About That Study

While I was away on vacation last week, a lot of my local friends spread this article via social media by The Citizens’ Voice.

The article pertains to a study done by economists at Harvard University and the University of British Columbia Canada. The study found that the Scranton/Wilkes-Barre metro area is the unhappiest region in the U.S. Here is what the article states:

Economists with Harvard University and the University of British Columbia in Vancouver, Canada, looked at telephone polls from 2005 to 2009 organized by the U.S. Centers for Disease Control and Prevention. Among a slew of health and lifestyle questions was, “How satisfied are you with your life?”

At least 300,000 people in the U.S. answered that question each year. The study’s authors picked 177 metro areas that garnered at least 200 respondents each year. Even controlling for age, race, gender and other demographic factors, Northeastern Pennsylvanians were most likely in the country to tell pollsters their lives are unsatisfying.

Everyone knows the rust belt regions lack jobs, and that’s nothing new. Yet, as my friend Charlotte Lewis pointed out in the article, this area has a fairly strong artistic community. For the last three years, I’ve hosted a reading series and brought in writers from around the northeast region and from as far away as Chicago, and all of them were impressed by the city and the reading series. Furthermore, there are countless other literary events in the area, including open mics at The Vintage, open mics at Embassy Vinyl, locally produced plays, not to mention the visiting authors that the local colleges host. In addition, there’s a strong First Friday art walk in downtown Scranton and now a Third Friday art walk in Wilkes-Barre that is only growing. There’s a local music scene, and there’s easy access to NYC via bus. Philly is just a two hour car ride, while Boston and DC are only a few hours away, too. So, I’m unsure why people complain about the area so much. It’s certainly not lacking in terms of things to do or its access to other cities. The economy is troubled, yes, but that is nothing knew in the rust belt region of the U.S.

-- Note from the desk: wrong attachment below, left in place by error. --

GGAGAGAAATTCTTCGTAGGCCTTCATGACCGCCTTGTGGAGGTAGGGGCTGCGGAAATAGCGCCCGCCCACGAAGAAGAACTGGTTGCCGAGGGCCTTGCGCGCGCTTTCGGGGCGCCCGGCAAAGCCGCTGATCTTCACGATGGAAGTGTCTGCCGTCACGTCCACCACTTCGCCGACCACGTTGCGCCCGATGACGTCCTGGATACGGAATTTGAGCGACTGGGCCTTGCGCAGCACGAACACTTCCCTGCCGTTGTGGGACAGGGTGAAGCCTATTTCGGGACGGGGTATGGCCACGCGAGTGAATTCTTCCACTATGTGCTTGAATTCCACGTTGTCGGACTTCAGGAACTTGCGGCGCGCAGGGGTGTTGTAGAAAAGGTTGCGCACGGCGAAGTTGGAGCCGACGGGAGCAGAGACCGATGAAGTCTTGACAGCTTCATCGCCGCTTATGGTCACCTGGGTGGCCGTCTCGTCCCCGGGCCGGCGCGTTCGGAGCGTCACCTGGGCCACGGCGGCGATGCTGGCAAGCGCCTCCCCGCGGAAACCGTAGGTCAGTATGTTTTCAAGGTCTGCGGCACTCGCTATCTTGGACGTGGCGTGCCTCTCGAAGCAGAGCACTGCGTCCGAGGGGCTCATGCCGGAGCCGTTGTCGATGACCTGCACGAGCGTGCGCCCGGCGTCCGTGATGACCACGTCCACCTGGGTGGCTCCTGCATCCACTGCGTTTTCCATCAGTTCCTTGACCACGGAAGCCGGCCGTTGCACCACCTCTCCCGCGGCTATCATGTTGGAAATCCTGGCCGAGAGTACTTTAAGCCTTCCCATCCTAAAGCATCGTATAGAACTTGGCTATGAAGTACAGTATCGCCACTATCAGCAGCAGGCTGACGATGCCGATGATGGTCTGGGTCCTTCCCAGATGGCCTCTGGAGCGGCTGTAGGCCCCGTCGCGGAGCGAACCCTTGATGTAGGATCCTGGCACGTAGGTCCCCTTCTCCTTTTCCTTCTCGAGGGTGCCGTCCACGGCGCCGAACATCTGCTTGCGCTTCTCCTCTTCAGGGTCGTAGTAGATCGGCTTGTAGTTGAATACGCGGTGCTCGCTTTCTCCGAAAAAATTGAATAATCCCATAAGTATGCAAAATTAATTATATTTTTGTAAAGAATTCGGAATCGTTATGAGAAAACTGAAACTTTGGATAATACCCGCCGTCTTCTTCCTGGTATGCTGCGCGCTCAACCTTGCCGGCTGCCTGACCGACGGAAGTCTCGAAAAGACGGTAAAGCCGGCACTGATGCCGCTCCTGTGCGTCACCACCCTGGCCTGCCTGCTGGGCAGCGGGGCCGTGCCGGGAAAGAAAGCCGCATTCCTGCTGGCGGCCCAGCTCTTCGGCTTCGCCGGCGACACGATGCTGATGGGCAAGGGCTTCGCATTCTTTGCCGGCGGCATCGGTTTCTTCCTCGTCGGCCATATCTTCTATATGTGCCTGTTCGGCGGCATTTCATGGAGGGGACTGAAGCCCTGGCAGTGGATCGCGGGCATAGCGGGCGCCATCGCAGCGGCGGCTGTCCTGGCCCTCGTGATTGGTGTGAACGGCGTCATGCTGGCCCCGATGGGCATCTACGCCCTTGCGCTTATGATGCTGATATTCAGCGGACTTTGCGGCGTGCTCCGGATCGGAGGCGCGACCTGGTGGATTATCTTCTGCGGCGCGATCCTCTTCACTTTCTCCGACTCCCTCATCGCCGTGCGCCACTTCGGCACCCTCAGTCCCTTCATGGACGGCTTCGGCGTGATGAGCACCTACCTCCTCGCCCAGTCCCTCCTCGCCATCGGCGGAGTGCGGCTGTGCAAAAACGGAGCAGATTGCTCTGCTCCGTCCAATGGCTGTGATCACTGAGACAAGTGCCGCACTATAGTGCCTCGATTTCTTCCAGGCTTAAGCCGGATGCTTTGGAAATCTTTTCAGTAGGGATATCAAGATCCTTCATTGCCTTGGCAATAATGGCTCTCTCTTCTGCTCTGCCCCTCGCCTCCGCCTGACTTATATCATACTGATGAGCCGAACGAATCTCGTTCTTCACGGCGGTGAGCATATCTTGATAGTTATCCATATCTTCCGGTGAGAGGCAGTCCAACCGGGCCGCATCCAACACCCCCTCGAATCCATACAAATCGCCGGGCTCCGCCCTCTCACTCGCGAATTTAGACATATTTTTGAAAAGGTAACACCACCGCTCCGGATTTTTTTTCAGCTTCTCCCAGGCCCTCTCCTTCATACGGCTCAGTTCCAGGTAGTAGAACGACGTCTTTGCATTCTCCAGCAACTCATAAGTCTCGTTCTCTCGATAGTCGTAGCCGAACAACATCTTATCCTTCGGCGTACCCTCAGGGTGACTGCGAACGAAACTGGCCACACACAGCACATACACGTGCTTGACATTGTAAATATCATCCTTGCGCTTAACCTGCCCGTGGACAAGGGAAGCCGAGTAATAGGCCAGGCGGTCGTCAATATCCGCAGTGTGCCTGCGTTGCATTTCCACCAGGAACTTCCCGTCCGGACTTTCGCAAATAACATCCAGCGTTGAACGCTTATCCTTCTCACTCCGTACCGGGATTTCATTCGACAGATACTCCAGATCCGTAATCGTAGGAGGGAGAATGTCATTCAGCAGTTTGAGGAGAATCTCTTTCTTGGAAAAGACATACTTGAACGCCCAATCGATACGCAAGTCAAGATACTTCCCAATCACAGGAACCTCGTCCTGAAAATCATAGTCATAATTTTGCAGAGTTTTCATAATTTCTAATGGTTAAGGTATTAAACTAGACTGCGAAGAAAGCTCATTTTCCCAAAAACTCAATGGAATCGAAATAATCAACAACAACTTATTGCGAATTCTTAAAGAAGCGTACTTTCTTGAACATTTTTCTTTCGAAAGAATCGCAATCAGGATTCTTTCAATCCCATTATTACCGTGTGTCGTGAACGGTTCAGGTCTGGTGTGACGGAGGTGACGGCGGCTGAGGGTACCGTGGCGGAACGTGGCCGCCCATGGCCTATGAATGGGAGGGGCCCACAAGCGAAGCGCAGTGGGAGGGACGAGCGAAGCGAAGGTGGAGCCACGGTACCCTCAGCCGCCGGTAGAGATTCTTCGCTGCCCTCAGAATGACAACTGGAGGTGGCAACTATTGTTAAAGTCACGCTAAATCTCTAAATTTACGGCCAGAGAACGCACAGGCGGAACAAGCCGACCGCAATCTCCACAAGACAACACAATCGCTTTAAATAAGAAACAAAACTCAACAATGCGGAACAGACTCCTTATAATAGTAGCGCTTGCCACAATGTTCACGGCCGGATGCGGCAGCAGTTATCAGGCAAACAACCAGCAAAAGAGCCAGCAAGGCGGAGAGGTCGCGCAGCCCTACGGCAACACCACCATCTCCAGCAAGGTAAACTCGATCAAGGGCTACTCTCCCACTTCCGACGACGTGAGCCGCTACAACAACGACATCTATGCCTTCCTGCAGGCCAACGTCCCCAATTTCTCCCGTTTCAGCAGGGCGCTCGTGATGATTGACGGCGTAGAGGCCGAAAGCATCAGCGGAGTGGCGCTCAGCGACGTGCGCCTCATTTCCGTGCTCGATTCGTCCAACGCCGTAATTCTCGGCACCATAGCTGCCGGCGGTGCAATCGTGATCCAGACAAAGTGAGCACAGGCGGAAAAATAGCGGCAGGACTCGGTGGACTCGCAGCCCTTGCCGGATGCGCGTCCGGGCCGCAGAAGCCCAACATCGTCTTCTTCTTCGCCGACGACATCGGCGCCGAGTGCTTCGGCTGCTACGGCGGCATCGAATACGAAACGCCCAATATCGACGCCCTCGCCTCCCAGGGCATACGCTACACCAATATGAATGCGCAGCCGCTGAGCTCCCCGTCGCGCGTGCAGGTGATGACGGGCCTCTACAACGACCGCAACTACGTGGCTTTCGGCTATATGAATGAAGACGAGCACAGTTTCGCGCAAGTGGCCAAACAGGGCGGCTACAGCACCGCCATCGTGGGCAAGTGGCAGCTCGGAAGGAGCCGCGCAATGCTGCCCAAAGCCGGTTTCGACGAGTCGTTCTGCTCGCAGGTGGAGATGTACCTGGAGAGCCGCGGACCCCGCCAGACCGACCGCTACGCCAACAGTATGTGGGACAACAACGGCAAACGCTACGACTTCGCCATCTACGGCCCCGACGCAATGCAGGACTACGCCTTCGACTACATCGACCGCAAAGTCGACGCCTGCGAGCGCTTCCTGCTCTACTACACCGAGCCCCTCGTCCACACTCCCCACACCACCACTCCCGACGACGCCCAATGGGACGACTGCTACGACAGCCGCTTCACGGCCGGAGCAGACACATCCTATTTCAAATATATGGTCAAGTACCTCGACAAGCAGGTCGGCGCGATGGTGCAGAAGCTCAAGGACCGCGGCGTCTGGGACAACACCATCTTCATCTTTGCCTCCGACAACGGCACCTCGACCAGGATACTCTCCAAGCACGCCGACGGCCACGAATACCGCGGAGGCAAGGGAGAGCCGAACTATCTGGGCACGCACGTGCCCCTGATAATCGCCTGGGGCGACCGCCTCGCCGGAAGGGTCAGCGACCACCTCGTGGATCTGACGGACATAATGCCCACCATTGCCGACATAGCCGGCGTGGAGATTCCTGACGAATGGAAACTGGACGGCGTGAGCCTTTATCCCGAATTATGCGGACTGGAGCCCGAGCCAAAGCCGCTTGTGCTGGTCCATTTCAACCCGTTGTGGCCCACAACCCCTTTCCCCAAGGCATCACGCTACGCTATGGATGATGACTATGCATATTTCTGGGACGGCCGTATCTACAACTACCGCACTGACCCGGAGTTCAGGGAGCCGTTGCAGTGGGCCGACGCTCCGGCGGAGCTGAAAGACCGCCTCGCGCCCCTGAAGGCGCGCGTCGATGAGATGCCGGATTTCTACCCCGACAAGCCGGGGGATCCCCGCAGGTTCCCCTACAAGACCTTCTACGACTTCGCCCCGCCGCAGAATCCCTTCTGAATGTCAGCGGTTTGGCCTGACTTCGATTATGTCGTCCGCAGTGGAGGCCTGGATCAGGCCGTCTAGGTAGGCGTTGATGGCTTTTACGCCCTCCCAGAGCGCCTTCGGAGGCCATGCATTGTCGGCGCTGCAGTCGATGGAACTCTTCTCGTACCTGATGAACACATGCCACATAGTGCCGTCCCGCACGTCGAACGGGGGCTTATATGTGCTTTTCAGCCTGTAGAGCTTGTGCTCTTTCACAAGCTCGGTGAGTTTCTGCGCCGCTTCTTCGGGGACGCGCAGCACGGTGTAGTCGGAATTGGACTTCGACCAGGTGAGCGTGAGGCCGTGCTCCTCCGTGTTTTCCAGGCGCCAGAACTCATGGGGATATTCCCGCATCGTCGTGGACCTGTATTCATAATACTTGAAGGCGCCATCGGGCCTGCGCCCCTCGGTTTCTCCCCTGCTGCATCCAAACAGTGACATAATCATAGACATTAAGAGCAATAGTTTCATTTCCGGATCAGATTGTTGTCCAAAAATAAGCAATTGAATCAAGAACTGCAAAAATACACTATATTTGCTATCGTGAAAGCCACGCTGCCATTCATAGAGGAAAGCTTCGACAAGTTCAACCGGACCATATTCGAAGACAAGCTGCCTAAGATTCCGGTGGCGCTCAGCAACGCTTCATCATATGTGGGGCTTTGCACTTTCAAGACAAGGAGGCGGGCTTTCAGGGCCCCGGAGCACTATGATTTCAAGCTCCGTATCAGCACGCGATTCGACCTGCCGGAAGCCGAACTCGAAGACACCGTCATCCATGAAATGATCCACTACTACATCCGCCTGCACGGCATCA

If people feel unhappy, then why don’t they do something about it? I have countless friends that have started wonderful artistic events in this area, but what about those that just complain about everything? If they’re fed up with the politics, then why not run for city council, county office, or school board? If they think there’s nothing to do, then why don’t they start something?

I’m glad that some of the quotes in the article praised what there is to do here and the growing artistic community. I feel fortunate to live in a place that has reading series, art walks, theater, several colleges, and short car rides to major East Coast cities.

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About Brian Fanelli

I'm a poet, teacher, music junkie and much more. My first chapbook of poems, Front Man, was published in 2010 by Big Table Publishing. My full-length book of poems, All That Remains, was published in 2013 by Unbound Content. My latest book, Waiting for the Dead to Speak, was published in the fall of 2016 by NYQ Books. My work has also been published by The Los Angeles Times, World Literature Today, Harpur Palate, Boston Literary Magazine, Kentucky Review, Verse Daily, Spillway, Portland Review, and several other publications. My poetry has also been featured on "The Writer's Almanac" with Garrison Keillor. Currently, I teach English full-time at Lackawanna College.
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